Late Medieval Germany - Holy Roman Empire - German History answers questions

Later Holy Roman Empire

man riding horse with falcon
Friedrich II

Friedrich II was only two years old when his father died in 1197 AD, and there were several civil wars over who held power while he grew up. Once he did grow up, Friedrich ruled both Germany and Italy for a long time, and, like his father and grandfather, he was very successful. But he cared mostly about Italy, and not Germany. He let the lords in Germany do whatever they wanted. After Friedrich died, from 1254 to 1273 AD, there was no Holy Roman Emperor.

After this gap, new emperors took charge, but they never got back the power of the earlier emperors. The Holy Roman Empire had pretty much given up on controlling Italy, which operated as a group of independent city-states like Florence and Genoa, when it wasn't under the control of Robert the Wise. By 1338 AD, the Holy Roman Emperors had lost the power to choose their own successors, and instead a group of rich men, the Electors, met to elect an emperor. Unlike in the earlier Holy Roman Empire, now the men didn't let any women get into power. These Electors soon realized that they didn't want to elect any strong rulers, who would just push them around - as long as they picked weak Emperors, the Electors could run things themselves. So that's what they did. Gradually local rulers formed their own governments that collected taxes, minted money, and ran their own court systems. Many of the Holy Roman Emperors stayed mainly on their own personal land, leaving the rest of their empire to run itself.

Frederick III
Frederick III

The Black Death, a plague which killed about a third of the people in the Holy Roman Empire in the years after 1350 AD, also made Germany poorer than it had been before. Because German Christians blamed the Jews for the plague and attacked them, many Jews moved to Poland, taking their money with them.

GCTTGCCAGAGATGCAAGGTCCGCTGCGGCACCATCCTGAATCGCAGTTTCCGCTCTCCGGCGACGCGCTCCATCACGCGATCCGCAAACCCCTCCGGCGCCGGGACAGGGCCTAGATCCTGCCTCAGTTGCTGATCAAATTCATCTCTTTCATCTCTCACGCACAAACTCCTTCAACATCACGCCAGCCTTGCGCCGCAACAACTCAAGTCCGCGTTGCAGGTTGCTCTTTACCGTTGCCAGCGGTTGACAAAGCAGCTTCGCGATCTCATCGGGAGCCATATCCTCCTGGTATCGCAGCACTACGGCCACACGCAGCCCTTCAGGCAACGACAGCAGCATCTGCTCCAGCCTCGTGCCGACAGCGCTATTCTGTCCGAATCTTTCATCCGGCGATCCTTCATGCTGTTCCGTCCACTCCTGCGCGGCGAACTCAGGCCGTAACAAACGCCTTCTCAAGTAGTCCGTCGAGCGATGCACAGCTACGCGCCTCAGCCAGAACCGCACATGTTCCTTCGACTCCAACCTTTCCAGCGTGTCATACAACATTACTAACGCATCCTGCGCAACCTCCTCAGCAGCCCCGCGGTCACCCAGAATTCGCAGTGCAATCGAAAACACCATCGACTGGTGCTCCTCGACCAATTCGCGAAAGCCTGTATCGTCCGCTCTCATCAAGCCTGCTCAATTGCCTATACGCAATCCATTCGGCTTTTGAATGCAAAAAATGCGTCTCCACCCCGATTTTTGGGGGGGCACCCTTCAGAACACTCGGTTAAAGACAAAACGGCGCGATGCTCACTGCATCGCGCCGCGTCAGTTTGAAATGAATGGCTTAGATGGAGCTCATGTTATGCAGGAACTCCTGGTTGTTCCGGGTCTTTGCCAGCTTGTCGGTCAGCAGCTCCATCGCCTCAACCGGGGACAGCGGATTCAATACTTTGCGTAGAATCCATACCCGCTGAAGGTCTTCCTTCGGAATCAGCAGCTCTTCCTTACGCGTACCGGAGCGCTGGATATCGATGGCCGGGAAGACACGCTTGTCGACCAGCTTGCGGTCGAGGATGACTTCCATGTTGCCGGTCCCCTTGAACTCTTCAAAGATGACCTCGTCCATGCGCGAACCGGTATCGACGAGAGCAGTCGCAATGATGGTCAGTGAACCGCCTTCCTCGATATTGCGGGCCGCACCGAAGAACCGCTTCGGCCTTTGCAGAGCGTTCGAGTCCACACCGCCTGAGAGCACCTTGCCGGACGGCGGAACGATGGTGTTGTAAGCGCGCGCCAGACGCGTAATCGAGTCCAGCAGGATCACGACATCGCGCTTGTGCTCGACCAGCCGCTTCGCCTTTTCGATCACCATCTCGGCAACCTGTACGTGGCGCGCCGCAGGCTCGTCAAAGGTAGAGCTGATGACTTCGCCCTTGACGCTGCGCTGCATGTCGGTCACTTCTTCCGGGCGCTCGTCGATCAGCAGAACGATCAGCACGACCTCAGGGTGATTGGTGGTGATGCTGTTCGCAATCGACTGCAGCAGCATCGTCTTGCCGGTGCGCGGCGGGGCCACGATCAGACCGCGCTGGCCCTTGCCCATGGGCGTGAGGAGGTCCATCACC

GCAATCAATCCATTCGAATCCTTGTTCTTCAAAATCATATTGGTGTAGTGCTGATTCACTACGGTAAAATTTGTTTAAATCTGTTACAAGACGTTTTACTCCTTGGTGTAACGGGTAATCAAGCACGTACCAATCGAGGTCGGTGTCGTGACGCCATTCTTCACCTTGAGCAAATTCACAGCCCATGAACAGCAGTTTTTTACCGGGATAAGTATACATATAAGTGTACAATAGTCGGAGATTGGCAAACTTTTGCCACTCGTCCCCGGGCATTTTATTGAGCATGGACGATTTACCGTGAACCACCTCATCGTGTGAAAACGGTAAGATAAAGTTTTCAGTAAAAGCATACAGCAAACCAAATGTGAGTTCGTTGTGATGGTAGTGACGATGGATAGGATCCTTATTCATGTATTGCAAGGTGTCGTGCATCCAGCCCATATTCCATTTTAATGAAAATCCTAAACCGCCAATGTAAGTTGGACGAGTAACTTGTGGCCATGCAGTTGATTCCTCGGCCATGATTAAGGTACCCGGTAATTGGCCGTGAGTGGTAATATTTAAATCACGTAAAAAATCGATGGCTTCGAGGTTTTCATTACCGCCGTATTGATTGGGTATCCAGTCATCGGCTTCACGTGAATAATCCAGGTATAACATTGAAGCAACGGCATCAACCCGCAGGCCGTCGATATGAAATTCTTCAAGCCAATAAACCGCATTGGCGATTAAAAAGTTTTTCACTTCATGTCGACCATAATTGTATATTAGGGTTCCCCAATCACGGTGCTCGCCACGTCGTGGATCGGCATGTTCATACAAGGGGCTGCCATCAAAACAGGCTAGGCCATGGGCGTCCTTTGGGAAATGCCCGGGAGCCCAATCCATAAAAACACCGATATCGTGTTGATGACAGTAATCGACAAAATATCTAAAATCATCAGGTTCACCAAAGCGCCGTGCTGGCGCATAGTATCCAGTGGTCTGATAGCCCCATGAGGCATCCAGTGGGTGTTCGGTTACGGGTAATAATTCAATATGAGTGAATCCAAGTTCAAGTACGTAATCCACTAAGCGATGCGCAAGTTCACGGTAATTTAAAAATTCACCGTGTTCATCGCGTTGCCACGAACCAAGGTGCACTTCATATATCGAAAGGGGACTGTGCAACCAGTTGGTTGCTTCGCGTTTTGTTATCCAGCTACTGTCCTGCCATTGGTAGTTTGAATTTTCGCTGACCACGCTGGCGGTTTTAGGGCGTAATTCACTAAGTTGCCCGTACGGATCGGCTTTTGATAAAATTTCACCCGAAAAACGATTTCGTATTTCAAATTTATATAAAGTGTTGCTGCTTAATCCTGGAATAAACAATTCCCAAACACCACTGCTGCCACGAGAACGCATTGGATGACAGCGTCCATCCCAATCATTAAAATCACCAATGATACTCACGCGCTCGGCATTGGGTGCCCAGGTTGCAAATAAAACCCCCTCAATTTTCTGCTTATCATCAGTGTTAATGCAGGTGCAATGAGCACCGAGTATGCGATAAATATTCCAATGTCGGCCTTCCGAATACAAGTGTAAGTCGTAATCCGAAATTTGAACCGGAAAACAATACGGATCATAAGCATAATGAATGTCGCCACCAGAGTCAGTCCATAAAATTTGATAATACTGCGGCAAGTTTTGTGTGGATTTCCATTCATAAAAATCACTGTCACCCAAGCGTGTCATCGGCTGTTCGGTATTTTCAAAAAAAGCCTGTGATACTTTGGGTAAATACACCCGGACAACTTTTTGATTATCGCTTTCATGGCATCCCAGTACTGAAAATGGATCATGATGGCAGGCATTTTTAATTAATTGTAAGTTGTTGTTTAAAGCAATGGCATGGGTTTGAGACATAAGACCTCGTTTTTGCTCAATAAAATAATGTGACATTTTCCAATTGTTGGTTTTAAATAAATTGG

Maximilian I
Maximilian I

The Holy Roman Empire also found itself ringed by more powerful states - Poland, Hungary, and France especially - that it could not fight effectively.

man with big fur hat

In 1385, the Holy Roman Emperor's son, Sigismund, married Mary, the ruler of Hungary, and he used Hungary's power to become Holy Roman Emperor himself in 1414. Around this time, blacksmiths in Northern Germany learned how to build Chinese-style blast furnaces and began to make better quality steel and sell it, so Germany got richer.

By 1440, the tide changed. The Electors elected Frederick III, a member of the Habsburg family, and he proved to be stronger than they thought he would be. He was able to get his son elected after him, and most Holy Roman Emperors were from the Habsburg family from then on. He also conquered western Hungary. Finally, in 1508 Frederick's son Maximilian I decided not to bother making the dangerous trip to Rome so the Pope could crown him as an earlier Pope had crowned Charlemagne, the first Holy Roman Emperor. Instead, Maximilian chose to be crowned nearer to home, in Aachen, Charlemagne's capital.

Early Modern Austria-Hungary
Early Modern Germany

Bibliography and further reading about medieval Europe:

Early Modern Austria-Hungary
Early Modern Germany
Medieval Europe home

Professor Carr

Karen Eva Carr, PhD.
Assoc. Professor Emerita, History
Portland State University

Professor Carr holds a B.A. with high honors from Cornell University in classics and archaeology, and her M.A. and PhD. from the University of Michigan in Classical Art and Archaeology. She has excavated in Scotland, Cyprus, Greece, Israel, and Tunisia, and she has been teaching history to university students for a very long time.

Professor Carr's PSU page

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